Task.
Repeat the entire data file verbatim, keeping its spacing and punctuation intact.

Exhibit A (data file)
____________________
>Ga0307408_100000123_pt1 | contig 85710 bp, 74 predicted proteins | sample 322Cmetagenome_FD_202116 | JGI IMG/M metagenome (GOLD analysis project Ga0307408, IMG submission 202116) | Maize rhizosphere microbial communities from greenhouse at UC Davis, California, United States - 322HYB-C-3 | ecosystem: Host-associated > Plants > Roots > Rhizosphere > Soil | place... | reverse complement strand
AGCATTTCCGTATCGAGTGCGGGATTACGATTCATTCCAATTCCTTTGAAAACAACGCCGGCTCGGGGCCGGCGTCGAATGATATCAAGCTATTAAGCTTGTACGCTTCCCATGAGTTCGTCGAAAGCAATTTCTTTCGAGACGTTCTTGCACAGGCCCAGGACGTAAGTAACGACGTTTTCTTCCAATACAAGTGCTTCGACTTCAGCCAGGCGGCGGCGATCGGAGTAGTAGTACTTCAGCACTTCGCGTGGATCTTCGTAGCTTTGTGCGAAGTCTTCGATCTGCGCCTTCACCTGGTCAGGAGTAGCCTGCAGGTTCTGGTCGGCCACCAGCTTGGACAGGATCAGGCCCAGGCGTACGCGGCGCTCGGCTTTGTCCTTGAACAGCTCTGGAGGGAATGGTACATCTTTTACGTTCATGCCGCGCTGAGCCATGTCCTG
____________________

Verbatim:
>Ga0307408_100000123_pt1 | contig 85710 bp, 74 predicted proteins | sample 322Cmetagenome_FD_202116 | JGI IMG/M metagenome (GOLD analysis project Ga0307408, IMG submission 202116) | Maize rhizosphere microbial communities from greenhouse at UC Davis, California, United States - 322HYB-C-3 | ecosystem: Host-associated > Plants > Roots > Rhizosphere > Soil | place... | reverse complement strand
AGCATTTCCGTATCGAGTGCGGGATTACGATTCATTCCAATTCCTTTGAAAACAACGCCGGCTCGGGGCCGGCGTCGAATGATATCAAGCTATTAAGCTTGTACGCTTCCCATGAGTTCGTCGAAAGCAATTTCTTTCGAGACGTTCTTGCACAGGCCCAGGACGTAAGTAACGACGTTTTCTTCCAATACAAGTGCTTCGACTTCAGCCAGGCGGCGGCGATCGGAGTAGTAGTACTTCAGCACTTCGCGTGGATCTTCGTAGCTTTGTGCGAAGTCTTCGATCTGCGCCTTCACCTGGTCAGGAGTAGCCTGCAGGTTCTGGTCGGCCACCAGCTTGGACAGGATCAGGCCCAGGCGTACGCGGCGCTCGGCTTTGTCCTTGAACAGCTCTGGAGGGAATGGTACATCTTTTACGTTCATGCCGCGCTGAGCCATGTCCTG